Reading can become the grave of meaning or the place of its resurrection. It becomes a tomb when meanings follow one another uninterruptedly, but in an automatic, mechanical, predictable and tautological way. It becomes a tomb when reading becomes calculation, when the result excludes and erases surprise and mystery. Instead, it’s the place of resurrection when meanings are not automatic, but intermittent, unpredictable, fragile and fragmentary; when reading becomes like childbirth, an experience marked by fatigue and suffering, but in the expectation of something new and unique. Our reflection is an essay of ontological hermeneutics: it is critical of “textual positivism”–which makes the univocity and clarity of a text the main goal of its task–and also of “cultural positivism”–a cultural matrix that elevates univocity and clarity as the ultimate goal of contemporary systems. This essay indirectly sketches a cultural critique and not only a theological one. Means, medium and guarantor of this ontological indelible reserve are ambivalence and paradox. We will try to follow the trace of these throughout the hermeneutic arc–and not only at its beginning.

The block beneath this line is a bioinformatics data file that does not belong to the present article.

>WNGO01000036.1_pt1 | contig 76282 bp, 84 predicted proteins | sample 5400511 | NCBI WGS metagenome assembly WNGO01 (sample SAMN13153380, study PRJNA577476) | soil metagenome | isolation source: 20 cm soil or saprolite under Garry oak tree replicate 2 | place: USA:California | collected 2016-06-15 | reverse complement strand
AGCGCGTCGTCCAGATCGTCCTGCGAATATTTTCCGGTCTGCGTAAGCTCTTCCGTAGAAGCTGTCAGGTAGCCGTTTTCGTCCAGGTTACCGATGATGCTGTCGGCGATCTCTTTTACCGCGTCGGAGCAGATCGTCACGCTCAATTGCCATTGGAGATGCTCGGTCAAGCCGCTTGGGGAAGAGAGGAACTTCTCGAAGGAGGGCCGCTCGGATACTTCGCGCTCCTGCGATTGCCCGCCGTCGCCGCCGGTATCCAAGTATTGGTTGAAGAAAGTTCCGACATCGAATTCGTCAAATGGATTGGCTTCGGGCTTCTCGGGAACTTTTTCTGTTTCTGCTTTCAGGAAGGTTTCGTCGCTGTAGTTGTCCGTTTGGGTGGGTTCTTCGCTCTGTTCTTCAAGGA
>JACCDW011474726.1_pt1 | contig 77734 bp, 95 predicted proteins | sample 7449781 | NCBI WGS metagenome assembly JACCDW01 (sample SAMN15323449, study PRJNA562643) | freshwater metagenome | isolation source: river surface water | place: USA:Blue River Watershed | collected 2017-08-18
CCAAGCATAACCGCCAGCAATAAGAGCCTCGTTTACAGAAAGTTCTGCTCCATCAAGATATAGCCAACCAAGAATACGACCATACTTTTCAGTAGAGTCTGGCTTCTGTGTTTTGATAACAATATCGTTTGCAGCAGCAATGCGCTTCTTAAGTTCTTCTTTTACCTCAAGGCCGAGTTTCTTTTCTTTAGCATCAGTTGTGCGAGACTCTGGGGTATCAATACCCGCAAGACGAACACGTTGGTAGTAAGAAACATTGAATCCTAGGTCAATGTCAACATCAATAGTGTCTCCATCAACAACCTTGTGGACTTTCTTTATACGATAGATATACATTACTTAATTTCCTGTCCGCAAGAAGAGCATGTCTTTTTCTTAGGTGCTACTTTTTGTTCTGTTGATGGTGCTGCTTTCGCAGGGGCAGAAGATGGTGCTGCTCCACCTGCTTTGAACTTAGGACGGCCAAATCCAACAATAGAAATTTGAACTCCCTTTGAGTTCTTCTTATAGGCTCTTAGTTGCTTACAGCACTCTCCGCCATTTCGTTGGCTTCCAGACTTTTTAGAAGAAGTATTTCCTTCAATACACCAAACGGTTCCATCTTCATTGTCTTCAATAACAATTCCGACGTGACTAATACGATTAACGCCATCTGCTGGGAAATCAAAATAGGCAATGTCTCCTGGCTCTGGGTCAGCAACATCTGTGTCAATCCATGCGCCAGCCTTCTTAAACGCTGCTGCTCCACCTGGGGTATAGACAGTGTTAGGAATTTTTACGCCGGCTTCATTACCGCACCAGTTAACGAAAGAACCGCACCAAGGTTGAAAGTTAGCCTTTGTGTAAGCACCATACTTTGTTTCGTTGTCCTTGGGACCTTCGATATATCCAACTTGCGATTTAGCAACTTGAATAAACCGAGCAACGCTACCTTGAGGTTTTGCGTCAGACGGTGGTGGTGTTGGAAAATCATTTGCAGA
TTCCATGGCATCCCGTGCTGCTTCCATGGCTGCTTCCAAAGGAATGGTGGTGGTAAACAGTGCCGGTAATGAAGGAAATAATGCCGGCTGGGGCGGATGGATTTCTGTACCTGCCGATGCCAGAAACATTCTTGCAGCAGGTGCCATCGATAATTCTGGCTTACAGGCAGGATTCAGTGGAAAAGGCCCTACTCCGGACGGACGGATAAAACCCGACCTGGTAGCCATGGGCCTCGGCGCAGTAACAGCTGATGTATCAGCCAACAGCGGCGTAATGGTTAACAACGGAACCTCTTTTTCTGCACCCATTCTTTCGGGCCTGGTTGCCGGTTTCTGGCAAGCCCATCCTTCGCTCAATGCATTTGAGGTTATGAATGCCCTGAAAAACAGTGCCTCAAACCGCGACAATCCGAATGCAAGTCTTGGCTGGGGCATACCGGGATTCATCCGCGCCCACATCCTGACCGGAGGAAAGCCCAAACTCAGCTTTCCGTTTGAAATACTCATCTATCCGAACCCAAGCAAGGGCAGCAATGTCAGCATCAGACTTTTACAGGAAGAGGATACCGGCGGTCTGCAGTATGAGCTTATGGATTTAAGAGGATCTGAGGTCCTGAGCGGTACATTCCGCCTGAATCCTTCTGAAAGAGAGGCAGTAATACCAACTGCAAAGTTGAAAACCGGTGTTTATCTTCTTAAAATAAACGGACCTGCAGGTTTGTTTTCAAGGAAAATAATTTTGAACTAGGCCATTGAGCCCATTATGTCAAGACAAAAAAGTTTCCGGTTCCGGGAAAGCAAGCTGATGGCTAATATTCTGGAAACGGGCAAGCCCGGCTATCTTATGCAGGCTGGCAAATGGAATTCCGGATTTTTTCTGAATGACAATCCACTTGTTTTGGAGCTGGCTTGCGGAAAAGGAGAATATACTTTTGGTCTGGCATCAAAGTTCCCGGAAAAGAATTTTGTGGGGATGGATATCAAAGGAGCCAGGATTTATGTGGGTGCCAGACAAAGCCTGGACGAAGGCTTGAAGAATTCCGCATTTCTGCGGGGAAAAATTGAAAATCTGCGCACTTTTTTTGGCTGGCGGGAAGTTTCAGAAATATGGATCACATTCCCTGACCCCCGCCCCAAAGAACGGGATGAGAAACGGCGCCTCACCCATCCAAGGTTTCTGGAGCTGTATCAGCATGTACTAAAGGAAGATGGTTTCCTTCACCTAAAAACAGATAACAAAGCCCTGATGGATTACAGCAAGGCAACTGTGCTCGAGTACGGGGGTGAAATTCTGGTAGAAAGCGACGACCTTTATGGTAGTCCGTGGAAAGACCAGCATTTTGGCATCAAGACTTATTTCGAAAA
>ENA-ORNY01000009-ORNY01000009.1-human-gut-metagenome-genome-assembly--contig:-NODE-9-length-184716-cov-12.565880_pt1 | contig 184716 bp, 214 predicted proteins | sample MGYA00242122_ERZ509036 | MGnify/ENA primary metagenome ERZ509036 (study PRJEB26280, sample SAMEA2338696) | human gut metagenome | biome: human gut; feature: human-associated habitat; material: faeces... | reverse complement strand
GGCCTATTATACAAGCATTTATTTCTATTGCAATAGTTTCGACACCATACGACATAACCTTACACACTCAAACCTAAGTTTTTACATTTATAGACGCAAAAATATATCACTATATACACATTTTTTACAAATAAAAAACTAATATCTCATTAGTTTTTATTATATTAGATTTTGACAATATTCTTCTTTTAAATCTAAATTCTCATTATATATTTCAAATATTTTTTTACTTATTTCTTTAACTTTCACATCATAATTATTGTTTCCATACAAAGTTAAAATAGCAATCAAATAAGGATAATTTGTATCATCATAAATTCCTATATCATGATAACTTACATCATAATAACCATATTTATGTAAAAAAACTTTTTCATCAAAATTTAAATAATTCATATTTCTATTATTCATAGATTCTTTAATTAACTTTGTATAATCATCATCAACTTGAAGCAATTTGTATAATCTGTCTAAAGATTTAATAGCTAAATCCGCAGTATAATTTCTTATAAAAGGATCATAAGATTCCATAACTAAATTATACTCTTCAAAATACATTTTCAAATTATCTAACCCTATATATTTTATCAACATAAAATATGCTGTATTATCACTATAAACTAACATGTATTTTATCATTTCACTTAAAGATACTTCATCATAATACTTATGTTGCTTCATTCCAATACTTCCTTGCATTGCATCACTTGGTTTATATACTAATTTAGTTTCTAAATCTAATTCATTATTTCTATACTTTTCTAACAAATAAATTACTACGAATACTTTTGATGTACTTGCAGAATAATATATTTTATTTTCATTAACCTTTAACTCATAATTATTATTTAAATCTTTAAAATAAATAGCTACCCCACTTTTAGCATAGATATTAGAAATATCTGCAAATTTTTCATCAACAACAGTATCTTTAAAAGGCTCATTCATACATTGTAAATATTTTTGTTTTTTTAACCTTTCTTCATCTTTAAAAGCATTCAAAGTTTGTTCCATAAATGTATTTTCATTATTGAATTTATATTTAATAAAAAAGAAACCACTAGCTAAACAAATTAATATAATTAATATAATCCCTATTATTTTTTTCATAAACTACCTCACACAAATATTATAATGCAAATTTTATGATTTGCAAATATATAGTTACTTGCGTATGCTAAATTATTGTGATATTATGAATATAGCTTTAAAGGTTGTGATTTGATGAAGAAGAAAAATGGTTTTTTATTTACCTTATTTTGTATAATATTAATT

“Beyond the Bible, Beyond the West represents an admirable rethinking of Biblical interpretation. It reaches outward from the West’s most foundational text to diagnose the modern world’s intellectual and cultural malaise. Ambitious and learned, this study is, in the author’s sense, a ‘formative text,’ one that challenges its reader to rethink habits of reading and patterns of thought that are deeply woven in the fabric of the modern world. It urges its readers to look beyond – without abandoning – the Bible and Western thought for a much-needed reformulation and rebirth of modern culture. An impressive achievement.” 

Dipesh Chakrabarty, Chicago University